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US Planned Asset Seizure Boon for Malaysia Opposition

FILE - Construction workers stand in front of a 1Malaysia Development Berhad (1MDB) billboard at the Tun Razak Exchange development in Kuala Lumpur, Malaysia.

FILE - Construction workers stand in front of a 1Malaysia Development Berhad (1MDB) billboard at the Tun Razak Exchange development in Kuala Lumpur, Malaysia.

A U.S. federal civil action alleging theft from Malaysia’s sovereign wealth fund is nearly certain to prompt immediate calls by the Southeast Asian country’s political opposition for Prime Minister Najib Razak’s resignation.

While the legal case most likely will boost the weakened opposition bloc in Kuala Lumpur, it is not expected to quickly force out the entrenched leader.

Malaysia’s ruling UNMO party will rally behind Najib and blame “foreign powers, including the Jews,” for trying to topple a democratically elected government, opposition politician Charles Santiago predicted Wednesday.

“The opposition parties and NGOs will ask for the attorney general to investigate the accusations made in the U.S.,” Santiago, a member of parliament from the Democratic Action Party, told VOA. “This will not go far, as the attorney general’s office closed its case many months ago.”

$1 billion in assets

In the largest initiative of its kind by the U.S. Justice Department's Kleptocracy Asset Recovery Initiative, authorities desire to seize more than $1 billion worth of luxury real estate, artworks, jewelry and even rights to a Hollywood movie that authorities allege were obtained with assets stolen from the 1Malaysia Development Berhad, or 1MDB fund, which Najib founded in 2009 and now is owned by the finance ministry that the prime minister controls.

“Unfortunately and tragically, a number of corrupt officials treated this public trust as a personal bank account,” U.S. Attorney General Loretta Lynch told reporters Wednesday.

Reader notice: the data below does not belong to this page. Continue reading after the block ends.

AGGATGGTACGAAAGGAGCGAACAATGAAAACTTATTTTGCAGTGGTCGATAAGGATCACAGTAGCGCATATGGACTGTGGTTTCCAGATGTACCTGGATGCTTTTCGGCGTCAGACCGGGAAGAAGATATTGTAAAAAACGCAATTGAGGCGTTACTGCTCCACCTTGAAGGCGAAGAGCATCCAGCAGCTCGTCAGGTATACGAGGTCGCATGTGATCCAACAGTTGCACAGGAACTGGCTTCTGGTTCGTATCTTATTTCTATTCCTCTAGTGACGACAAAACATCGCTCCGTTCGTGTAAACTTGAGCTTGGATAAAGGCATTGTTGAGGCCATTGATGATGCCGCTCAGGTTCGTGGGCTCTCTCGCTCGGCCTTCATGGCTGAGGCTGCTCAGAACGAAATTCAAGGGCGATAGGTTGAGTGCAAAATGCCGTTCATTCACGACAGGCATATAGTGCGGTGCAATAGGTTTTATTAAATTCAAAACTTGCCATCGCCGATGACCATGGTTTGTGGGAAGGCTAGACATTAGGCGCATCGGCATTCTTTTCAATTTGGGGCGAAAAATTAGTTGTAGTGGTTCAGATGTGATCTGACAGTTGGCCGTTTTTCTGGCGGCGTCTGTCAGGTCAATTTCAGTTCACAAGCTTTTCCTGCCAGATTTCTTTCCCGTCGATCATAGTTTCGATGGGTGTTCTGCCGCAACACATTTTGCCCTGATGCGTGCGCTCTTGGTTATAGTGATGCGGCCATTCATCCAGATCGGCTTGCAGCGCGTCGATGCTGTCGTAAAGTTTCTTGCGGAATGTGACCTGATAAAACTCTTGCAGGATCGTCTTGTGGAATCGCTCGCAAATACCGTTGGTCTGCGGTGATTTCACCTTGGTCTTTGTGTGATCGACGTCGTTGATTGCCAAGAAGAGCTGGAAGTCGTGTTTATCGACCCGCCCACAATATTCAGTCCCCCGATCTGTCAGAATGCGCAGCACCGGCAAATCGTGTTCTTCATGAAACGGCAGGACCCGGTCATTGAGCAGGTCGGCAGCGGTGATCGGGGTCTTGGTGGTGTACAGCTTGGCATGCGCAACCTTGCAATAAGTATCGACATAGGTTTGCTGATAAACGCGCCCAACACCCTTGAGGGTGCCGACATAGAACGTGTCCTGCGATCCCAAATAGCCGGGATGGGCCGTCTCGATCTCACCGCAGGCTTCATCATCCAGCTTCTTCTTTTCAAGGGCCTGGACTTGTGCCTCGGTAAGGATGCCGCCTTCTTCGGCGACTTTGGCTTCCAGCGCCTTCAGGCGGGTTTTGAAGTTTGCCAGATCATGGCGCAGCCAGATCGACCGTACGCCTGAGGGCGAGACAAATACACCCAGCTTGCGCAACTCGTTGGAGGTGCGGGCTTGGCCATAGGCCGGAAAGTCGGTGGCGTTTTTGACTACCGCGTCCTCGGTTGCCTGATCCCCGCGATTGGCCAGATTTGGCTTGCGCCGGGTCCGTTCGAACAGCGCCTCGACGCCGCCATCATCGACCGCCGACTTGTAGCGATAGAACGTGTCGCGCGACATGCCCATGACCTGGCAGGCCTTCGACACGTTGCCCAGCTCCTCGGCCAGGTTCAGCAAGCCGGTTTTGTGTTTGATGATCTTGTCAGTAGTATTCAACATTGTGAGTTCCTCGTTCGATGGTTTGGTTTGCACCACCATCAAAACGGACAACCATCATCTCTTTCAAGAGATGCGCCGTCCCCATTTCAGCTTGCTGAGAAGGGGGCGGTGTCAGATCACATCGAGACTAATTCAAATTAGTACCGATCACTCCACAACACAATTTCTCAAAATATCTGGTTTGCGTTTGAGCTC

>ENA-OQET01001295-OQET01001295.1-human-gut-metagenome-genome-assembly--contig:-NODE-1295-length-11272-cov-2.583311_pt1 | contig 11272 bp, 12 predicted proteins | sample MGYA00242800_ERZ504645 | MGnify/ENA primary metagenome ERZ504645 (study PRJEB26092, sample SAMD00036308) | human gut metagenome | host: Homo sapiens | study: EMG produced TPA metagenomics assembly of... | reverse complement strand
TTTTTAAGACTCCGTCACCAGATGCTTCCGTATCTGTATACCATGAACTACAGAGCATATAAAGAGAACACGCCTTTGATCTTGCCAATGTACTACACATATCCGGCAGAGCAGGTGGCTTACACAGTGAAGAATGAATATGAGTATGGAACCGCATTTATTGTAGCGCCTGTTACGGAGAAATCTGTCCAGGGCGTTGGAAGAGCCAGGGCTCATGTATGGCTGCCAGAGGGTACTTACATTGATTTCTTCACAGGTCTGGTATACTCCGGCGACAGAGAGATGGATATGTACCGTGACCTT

"The Department of Justice will not allow the American financial system to be used as a conduit for corruption,” Lynch added. “Corrupt officials around the world should make no mistake that we will be relentless in our efforts to deny them the proceeds of their crimes.”

The suit alleges most of the misappropriated funds from 1MDB were moved to the co-founder of PetroSaudi International, an oil company that had a joint venture with 1MDB, and then to a high-ranking official with the Malaysian government identified only as "Malaysian Official One."

“This information should force Malaysian authorities to investigate” whether the prime minister is the person referenced as “Malaysian Official One,” said Santiago.

Asked why the official was not specifically identified, Lynch responded that the civil complaint only alleges “what we need to allege to obtain what we need to obtain.”

“There is no mistaking from this indictment that she is referring above all to Malaysia’s prime minister himself,” said the Sarawak Report, which in 2014 began looking into alleged improprieties with the 1MDB fund. The London-based online investigative news site is currently blocked in Malaysia.

Najib has repeatedly denied any wrongdoing. A spokesman for the prime minister says the government will cooperate with any international probes. "As the prime minister has always maintained, if any wrongdoing is proven, the law will be enforced without exception."

The U.S. Justice Department lawsuit, filed in Los Angeles, claims officials close to Najib diverted more than $3.5 billion from the fund from 2009 to 2013, using money intended for economic development projects in Malaysia to buy the U.S. properties and pay for "lavish lifestyles.”

Najib’s stepson, Hollywood movie producer Riza Aziz, is listed as a "relevant individual." A Malaysian financier, Jho Low, and Abu Dhabi government officials Khadem al-Qubaisi and Mohamed Ahmed Badawy al-Husseiny also are named.

Film production

The United States alleges that Aziz used some of the misappropriated money to finance production of a popular 2013 U.S. movie, "The Wolf of Wall Street," a fictionalized account of a real-life financial swindler.

The people named in the legal action (U.S. v. “Wolf of Wall Street”) have not been charged with crimes, but criminal actions still could be brought, according to authorities.

Funds were laundered through bank accounts in the United States, as well as Luxembourg, Singapore and Switzerland, according to the court filing.

The suits claims the stolen funds were used to buy penthouses, mansions, artwork and a private jet, and to hire musicians and celebrities to attend parties.

Besides Malaysia and the United States, other governments have been investigating 1MDB, including Singapore and Switzerland.

Swiss prosecutors on Wednesday confirmed they were helping their American counterparts.

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